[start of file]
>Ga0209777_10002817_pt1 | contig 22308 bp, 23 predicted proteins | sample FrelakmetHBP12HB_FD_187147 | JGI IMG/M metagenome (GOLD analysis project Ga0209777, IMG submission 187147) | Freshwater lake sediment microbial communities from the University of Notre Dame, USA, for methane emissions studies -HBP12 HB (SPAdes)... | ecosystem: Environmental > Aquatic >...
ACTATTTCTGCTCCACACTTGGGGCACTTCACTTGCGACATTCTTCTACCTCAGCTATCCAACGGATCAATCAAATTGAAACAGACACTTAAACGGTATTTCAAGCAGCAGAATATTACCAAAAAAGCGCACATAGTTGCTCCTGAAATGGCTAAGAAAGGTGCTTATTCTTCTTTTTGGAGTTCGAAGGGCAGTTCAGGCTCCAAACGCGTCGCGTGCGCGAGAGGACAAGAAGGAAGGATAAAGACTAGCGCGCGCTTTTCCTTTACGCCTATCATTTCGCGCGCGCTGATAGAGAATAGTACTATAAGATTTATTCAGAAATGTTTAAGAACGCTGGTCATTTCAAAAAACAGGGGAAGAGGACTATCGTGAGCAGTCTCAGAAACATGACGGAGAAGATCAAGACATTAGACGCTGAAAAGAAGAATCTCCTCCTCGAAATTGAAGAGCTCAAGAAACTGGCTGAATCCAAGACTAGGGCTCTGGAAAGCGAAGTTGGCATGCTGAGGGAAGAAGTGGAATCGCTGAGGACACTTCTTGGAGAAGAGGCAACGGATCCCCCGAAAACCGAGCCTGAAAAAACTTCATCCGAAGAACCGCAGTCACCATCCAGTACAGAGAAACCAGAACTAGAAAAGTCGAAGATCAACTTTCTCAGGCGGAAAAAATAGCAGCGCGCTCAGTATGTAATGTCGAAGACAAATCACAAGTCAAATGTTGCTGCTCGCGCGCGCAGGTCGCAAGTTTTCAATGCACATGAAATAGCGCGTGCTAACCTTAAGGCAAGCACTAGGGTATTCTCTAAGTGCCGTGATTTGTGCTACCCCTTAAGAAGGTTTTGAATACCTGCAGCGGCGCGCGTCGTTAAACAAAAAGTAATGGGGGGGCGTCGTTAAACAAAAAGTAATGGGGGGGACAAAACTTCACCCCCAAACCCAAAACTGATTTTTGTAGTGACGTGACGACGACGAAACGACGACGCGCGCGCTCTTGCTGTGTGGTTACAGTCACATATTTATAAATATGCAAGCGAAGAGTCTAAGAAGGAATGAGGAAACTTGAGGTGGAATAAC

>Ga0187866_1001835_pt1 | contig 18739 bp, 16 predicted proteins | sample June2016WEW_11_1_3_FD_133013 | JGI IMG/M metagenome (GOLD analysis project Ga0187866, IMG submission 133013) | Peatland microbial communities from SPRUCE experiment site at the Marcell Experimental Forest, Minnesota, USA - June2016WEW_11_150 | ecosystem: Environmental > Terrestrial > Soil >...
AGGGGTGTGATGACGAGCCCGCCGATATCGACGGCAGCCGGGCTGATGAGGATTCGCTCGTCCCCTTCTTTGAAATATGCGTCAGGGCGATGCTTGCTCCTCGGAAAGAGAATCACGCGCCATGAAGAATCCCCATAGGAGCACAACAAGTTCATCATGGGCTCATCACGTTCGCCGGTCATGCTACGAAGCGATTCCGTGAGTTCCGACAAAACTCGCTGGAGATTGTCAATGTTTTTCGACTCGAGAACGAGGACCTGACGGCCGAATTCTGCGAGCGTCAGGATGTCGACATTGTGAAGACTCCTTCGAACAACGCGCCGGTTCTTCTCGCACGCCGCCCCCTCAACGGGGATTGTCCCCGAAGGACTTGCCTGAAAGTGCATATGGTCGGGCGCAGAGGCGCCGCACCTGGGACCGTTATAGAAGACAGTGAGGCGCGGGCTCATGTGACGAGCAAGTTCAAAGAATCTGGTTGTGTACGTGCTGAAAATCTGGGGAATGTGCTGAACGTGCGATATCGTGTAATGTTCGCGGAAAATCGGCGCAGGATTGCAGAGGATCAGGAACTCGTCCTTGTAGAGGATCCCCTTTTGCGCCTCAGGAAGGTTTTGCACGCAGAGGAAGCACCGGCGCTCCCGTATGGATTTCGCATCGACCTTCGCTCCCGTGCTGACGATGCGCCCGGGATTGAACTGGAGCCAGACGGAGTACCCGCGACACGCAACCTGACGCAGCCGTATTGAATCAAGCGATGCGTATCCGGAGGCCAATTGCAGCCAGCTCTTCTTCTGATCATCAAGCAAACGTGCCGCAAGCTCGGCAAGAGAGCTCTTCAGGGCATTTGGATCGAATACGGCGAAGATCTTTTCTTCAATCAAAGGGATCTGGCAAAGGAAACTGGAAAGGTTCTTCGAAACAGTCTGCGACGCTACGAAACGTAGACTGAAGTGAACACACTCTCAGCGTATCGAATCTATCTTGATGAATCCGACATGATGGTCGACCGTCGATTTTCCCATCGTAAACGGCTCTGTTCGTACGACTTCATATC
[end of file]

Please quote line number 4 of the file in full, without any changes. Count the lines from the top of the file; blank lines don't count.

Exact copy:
AGGGGTGTGATGACGAGCCCGCCGATATCGACGGCAGCCGGGCTGATGAGGATTCGCTCGTCCCCTTCTTTGAAATATGCGTCAGGGCGATGCTTGCTCCTCGGAAAGAGAATCACGCGCCATGAAGAATCCCCATAGGAGCACAACAAGTTCATCATGGGCTCATCACGTTCGCCGGTCATGCTACGAAGCGATTCCGTGAGTTCCGACAAAACTCGCTGGAGATTGTCAATGTTTTTCGACTCGAGAACGAGGACCTGACGGCCGAATTCTGCGAGCGTCAGGATGTCGACATTGTGAAGACTCCTTCGAACAACGCGCCGGTTCTTCTCGCACGCCGCCCCCTCAACGGGGATTGTCCCCGAAGGACTTGCCTGAAAGTGCATATGGTCGGGCGCAGAGGCGCCGCACCTGGGACCGTTATAGAAGACAGTGAGGCGCGGGCTCATGTGACGAGCAAGTTCAAAGAATCTGGTTGTGTACGTGCTGAAAATCTGGGGAATGTGCTGAACGTGCGATATCGTGTAATGTTCGCGGAAAATCGGCGCAGGATTGCAGAGGATCAGGAACTCGTCCTTGTAGAGGATCCCCTTTTGCGCCTCAGGAAGGTTTTGCACGCAGAGGAAGCACCGGCGCTCCCGTATGGATTTCGCATCGACCTTCGCTCCCGTGCTGACGATGCGCCCGGGATTGAACTGGAGCCAGACGGAGTACCCGCGACACGCAACCTGACGCAGCCGTATTGAATCAAGCGATGCGTATCCGGAGGCCAATTGCAGCCAGCTCTTCTTCTGATCATCAAGCAAACGTGCCGCAAGCTCGGCAAGAGAGCTCTTCAGGGCATTTGGATCGAATACGGCGAAGATCTTTTCTTCAATCAAAGGGATCTGGCAAAGGAAACTGGAAAGGTTCTTCGAAACAGTCTGCGACGCTACGAAACGTAGACTGAAGTGAACACACTCTCAGCGTATCGAATCTATCTTGATGAATCCGACATGATGGTCGACCGTCGATTTTCCCATCGTAAACGGCTCTGTTCGTACGACTTCATATC